The Philadelphia Phillies won the World Series!
And so ends one of the lesser-known sports curses, perhaps with a little help from hometown cable giant Comcast.
The City of Brotherly Love hadn’t had a professional sports championship since 1983, and sports fans there, being a suspicious bunch, attributed the drought to “The Curse of William Penn.”
For years, there was an unwritten rule no building in the metropolis would be taller than the hat worn by the city founder and pacifist Quaker, a bronze of whom stands atop the historic City Hall.
But a taller downtown building called One Liberty Plaza was completed in 1987 and the curse kicked in. The Phillies lost the World Series in 1993 to the Toronto Blue Jays, while the Comcast-owned Philadelphia 76ers dropped the National Basketball Association title to the Los Angeles Lakers in 2001. That same year the National Football League’s Eagles team began a three-year run in which the club lost National Football Conference championship. In 2004, the Eagles broke through, reaching Super Bowl XXXIX, only to fall to the New England Patriots in pro football's title game.
So how did the operator come into the picture? Last year, when the 58-story Comcast Center was topped off, William Penn once again resumed his place at the top of the tallest building in Philadelphia. MLB broadcast carrier Fox mentioned the curse during its coverage of the Phillies' Game 5 clincher.
Comcast spokesman John Demming provided more details. Demming said it was executive vice president David L. Cohen’s idea to have a small statue of the city father affixed to the final beam that the ironworkers put in place during the topping off ceremony on June 18 — in homage to City Hall and as a “lighthearted attempt to break the curse,” he said.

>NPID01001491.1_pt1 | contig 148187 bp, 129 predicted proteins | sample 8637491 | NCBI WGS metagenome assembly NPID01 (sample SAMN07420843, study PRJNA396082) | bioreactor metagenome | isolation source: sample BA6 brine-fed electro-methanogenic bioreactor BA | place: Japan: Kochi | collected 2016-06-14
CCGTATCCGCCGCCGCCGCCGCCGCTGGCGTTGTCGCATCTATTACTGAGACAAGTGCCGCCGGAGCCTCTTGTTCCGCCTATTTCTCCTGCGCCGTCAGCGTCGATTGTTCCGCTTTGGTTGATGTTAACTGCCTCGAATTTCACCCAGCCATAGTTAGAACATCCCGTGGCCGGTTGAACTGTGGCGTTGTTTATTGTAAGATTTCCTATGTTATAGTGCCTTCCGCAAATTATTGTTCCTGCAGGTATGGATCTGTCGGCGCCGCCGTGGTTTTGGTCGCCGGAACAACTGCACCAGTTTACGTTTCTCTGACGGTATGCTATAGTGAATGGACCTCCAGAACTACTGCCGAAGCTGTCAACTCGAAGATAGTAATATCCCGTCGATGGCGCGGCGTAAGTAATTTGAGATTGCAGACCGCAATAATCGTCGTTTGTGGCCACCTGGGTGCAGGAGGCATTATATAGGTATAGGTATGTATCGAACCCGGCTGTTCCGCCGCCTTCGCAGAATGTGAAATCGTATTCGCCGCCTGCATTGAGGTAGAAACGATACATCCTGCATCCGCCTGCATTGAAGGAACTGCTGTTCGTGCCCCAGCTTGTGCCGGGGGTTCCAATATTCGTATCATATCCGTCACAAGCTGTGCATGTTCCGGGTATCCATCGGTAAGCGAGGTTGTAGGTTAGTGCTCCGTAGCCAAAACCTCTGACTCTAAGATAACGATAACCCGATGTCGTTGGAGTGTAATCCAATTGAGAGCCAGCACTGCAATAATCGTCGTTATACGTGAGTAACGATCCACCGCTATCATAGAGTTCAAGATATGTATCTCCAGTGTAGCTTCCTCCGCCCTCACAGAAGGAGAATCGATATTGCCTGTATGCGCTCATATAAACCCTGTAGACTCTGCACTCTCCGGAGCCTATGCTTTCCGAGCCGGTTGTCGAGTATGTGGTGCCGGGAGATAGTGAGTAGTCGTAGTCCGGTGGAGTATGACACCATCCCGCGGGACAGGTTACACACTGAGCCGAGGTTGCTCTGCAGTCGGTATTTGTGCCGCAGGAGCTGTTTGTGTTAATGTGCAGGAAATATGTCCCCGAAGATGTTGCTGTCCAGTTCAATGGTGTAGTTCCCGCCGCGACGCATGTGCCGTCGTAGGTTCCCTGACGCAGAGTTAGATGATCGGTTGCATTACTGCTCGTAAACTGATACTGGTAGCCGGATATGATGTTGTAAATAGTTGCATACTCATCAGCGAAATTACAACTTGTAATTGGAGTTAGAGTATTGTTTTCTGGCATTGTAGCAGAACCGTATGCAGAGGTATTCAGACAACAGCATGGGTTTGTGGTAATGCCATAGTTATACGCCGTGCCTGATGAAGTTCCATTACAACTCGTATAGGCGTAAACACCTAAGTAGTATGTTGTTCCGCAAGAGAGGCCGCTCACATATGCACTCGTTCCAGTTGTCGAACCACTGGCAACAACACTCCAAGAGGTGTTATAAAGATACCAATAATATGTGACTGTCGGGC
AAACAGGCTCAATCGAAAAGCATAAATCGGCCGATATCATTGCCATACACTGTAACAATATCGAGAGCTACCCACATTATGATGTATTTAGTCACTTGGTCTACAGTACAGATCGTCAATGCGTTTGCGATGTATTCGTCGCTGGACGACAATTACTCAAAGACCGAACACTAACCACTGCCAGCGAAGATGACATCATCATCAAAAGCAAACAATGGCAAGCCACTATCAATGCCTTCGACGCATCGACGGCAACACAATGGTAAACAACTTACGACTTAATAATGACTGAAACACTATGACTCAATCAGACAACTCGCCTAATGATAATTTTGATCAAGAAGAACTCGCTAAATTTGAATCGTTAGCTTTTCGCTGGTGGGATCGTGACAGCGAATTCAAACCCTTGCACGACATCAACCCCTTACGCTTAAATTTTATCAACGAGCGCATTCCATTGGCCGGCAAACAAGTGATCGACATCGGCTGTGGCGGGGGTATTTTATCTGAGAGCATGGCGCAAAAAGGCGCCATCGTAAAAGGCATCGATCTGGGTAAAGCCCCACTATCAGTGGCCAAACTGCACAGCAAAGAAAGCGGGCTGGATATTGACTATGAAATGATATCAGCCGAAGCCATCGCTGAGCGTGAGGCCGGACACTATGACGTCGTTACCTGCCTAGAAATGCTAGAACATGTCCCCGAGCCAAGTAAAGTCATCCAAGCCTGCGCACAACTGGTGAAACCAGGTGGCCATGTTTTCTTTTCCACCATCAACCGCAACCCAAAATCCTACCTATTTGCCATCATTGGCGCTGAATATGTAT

But wait, there’s more. The original, two-and-a-half foot statue at Comcast Center disappeared — perhaps a competitive sports fan among the union men? — but was replaced with the current, five-and-a-quarter inch replica. Comcast reps said it even faces in the same direction as its prominent elder. (Which, by the way, was pretty much on eye level with Comcast’s former executive offices at 1500 Market St.).
Whether his idea broke the curse or not, Cohen was a popular man the day after the Phillies’ Oct. 29 victory, visiting sports radio station WIP-AM to talk about the win.
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